Search is a critical part of the marketing mix for many brands, but the landscape is one which has been dramatically disrupted through changes made by search engines and through changing consumer habits and the rise of connected devices. The online research and discovery stages of the customer journey have grown in importance as consumers have immediate access to a wealth of online information, to their peers and social networks, and they have this access at on the go through their mobile device. But this disruption equally brings opportunities for brands to effectively reach their target market.
1. Optimise for the user (not the search engine)
- Factors affecting user experience, such as page load time, have long been ranking factors. As consumer habits and expectations change, Google is looking to make sure we keep pace.
- Most recently, Google announced that they will be expanding their use of mobile-friendliness as a ranking signal this April to reflect the increasing importance of mobile sites to user experience.
- So, how can brands stay ahead of the curve with Google algorithm changes? Focus on the user experience rather than the quantity of links generated.
2. Deliver quality content
- The remits and goals of SEO increasingly overlap with those of content marketing and social media as search engines reward relevance and quality content.
- Google’s Panda and Penguin updates have been the most notable algorithm changes in recent years penalising websites with low quality or duplicate content and unnatural backlinks. This was followed by Hummingbird which sought to better understand user queries in order to surface the most relevant pieces of content. The emphasis is on quality over quantity, reaffirming the message that to increase ranking sites should be designed for people.
3. Make use of rich snippets
- Rich snippets and structured data mark-up give users more detail about a search result, for example product ratings or pricing information. The mark-up increases click through rates by providing further product information for the user and by helping the result to stand out on the page. While this is not a new feature, it is still underused with only 0.3% of websites currently making use of it.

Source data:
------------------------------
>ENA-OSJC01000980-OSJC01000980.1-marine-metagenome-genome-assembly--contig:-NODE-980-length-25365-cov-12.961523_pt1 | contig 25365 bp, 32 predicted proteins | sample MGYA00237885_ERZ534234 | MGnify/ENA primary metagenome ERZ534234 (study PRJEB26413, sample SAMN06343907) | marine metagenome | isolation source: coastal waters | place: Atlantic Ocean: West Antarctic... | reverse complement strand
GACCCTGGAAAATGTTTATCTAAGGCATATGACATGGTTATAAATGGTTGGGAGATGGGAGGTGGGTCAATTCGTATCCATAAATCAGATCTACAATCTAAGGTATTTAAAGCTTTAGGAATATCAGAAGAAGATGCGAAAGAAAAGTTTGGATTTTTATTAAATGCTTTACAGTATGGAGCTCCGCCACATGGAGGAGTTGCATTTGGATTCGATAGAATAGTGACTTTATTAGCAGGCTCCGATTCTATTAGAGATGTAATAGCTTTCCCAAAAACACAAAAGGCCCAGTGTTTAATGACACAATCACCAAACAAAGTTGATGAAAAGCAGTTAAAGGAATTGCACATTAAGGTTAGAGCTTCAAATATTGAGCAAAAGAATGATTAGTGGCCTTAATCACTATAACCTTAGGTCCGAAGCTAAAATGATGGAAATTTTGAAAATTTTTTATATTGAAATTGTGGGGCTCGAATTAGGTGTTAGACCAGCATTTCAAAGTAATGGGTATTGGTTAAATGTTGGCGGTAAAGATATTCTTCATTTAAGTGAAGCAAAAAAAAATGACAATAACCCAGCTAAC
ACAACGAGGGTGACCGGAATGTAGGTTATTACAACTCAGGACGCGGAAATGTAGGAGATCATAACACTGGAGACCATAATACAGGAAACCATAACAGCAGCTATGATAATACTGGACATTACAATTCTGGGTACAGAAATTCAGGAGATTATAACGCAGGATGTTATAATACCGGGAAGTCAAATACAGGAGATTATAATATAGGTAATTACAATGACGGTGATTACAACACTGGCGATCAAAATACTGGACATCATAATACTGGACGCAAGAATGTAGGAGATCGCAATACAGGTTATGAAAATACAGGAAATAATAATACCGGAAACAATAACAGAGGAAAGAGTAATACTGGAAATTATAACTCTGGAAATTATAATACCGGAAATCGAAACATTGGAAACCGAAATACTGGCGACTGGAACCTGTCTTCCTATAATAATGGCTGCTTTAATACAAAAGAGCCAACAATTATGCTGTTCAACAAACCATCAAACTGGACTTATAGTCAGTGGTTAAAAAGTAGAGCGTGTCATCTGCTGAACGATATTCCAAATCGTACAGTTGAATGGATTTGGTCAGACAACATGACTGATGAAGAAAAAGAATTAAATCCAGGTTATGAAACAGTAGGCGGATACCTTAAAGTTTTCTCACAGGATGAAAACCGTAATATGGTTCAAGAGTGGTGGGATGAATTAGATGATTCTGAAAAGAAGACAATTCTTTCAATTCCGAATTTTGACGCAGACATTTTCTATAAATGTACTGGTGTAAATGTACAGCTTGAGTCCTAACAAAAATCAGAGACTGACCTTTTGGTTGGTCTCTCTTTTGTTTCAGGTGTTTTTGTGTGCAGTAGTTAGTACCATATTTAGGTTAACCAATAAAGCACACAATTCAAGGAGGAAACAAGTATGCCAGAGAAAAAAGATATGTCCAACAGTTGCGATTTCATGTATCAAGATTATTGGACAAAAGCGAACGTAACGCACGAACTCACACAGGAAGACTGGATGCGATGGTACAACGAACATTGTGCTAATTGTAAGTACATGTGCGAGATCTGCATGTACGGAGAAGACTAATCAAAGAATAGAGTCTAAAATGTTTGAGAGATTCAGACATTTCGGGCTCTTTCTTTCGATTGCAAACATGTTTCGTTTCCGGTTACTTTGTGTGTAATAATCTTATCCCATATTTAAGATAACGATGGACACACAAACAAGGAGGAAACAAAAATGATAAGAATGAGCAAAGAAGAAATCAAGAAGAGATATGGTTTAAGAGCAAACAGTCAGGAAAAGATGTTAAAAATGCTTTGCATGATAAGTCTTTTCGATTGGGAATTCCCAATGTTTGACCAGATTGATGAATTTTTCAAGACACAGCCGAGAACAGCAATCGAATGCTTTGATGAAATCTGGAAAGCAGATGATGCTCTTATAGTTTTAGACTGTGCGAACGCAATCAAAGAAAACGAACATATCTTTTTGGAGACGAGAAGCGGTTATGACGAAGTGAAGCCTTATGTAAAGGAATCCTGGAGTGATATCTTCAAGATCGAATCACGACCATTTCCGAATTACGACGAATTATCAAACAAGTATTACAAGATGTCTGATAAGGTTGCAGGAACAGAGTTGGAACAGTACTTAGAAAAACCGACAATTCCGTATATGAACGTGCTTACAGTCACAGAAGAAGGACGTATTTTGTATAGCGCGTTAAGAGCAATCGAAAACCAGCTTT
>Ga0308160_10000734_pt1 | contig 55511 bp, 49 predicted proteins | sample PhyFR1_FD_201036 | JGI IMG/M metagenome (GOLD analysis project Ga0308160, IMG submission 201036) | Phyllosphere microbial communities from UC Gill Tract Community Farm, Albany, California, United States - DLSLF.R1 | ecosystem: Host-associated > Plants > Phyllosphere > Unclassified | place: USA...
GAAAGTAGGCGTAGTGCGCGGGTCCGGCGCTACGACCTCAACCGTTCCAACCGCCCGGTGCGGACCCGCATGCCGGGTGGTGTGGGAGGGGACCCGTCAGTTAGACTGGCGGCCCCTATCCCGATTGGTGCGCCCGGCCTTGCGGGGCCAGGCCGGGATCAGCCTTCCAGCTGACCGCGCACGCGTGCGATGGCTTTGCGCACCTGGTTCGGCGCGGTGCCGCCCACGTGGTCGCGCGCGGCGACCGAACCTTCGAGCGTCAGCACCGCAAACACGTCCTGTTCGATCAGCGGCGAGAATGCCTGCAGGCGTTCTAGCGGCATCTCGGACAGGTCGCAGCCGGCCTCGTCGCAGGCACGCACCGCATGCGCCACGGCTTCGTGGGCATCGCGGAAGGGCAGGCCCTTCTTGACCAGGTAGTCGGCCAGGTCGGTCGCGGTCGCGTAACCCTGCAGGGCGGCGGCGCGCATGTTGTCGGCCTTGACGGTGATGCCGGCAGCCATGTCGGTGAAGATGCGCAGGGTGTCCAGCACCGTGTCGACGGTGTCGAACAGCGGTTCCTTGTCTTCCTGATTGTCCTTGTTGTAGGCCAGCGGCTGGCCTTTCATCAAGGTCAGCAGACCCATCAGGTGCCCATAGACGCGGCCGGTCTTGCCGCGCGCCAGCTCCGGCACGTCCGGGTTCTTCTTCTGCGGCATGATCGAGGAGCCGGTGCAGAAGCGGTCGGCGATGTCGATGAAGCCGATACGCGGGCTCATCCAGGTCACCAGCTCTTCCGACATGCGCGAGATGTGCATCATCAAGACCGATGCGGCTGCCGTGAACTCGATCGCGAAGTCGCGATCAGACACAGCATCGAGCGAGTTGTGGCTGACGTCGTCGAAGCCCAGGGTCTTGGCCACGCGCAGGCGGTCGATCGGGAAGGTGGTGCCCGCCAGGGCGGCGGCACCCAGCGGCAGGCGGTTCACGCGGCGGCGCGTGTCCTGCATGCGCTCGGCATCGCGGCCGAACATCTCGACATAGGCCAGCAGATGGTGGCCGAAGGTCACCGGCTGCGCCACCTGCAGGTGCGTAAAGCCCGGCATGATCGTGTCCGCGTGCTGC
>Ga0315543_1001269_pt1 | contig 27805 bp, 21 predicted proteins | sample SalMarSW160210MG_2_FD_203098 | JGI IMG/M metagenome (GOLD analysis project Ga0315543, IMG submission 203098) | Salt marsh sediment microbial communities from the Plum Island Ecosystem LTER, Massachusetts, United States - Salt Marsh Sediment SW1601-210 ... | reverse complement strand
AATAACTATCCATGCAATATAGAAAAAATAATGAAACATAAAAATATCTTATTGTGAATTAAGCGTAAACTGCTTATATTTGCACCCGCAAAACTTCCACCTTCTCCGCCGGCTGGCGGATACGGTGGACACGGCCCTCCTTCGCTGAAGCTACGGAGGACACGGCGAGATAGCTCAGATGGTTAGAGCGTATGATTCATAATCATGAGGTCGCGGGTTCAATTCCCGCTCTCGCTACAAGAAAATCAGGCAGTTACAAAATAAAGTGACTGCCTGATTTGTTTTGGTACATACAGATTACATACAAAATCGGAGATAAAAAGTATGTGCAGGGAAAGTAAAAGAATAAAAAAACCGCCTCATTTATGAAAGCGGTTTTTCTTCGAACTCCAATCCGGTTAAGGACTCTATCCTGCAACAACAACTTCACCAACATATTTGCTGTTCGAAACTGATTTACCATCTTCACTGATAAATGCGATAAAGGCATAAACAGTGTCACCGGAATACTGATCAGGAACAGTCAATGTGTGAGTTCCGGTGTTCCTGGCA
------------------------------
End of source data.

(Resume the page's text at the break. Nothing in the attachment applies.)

4. Tailor your mobile and local strategies
- Mobile and local search users each have different requirements and merit different strategies. Search intent will be different and the information surfaced will need to reflect this.
- For example, Google Mobile Search Moments Study shows that 40% of mobile searches have local intent and that 17% occur on the go. For retail, ease of discovering opening hours, store location and stock levels are critical for these users. Paid search is also lagging in these areas, mobile search in particular which takes on average 9% of a brand’s search budget.
5. The Voice of the Customer
- Search data represents the voice of the customer and is increasingly being used by brands as a source of customer insight.
- For example, Unilever uses search data to understand what hair advice consumers are most frequently searching for and uploads corresponding video content to their All Things Hair YouTube channel, where the company also promotes online purchase by linking to relevant product and ecommerce sites.